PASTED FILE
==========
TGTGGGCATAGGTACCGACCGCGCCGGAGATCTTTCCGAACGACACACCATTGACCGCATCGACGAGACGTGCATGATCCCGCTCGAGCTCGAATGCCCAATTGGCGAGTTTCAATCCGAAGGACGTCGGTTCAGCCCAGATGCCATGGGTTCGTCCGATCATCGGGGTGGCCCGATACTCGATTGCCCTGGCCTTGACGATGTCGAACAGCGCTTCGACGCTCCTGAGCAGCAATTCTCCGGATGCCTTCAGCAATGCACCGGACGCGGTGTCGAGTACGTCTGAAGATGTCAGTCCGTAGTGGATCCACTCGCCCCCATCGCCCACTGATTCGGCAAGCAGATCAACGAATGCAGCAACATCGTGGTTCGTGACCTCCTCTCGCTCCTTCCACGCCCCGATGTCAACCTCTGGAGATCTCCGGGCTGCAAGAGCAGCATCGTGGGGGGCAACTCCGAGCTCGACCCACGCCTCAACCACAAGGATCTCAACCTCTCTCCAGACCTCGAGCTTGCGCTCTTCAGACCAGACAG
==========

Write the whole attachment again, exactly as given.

TGTGGGCATAGGTACCGACCGCGCCGGAGATCTTTCCGAACGACACACCATTGACCGCATCGACGAGACGTGCATGATCCCGCTCGAGCTCGAATGCCCAATTGGCGAGTTTCAATCCGAAGGACGTCGGTTCAGCCCAGATGCCATGGGTTCGTCCGATCATCGGGGTGGCCCGATACTCGATTGCCCTGGCCTTGACGATGTCGAACAGCGCTTCGACGCTCCTGAGCAGCAATTCTCCGGATGCCTTCAGCAATGCACCGGACGCGGTGTCGAGTACGTCTGAAGATGTCAGTCCGTAGTGGATCCACTCGCCCCCATCGCCCACTGATTCGGCAAGCAGATCAACGAATGCAGCAACATCGTGGTTCGTGACCTCCTCTCGCTCCTTCCACGCCCCGATGTCAACCTCTGGAGATCTCCGGGCTGCAAGAGCAGCATCGTGGGGGGCAACTCCGAGCTCGACCCACGCCTCAACCACAAGGATCTCAACCTCTCTCCAGACCTCGAGCTTGCGCTCTTCAGACCAGACAG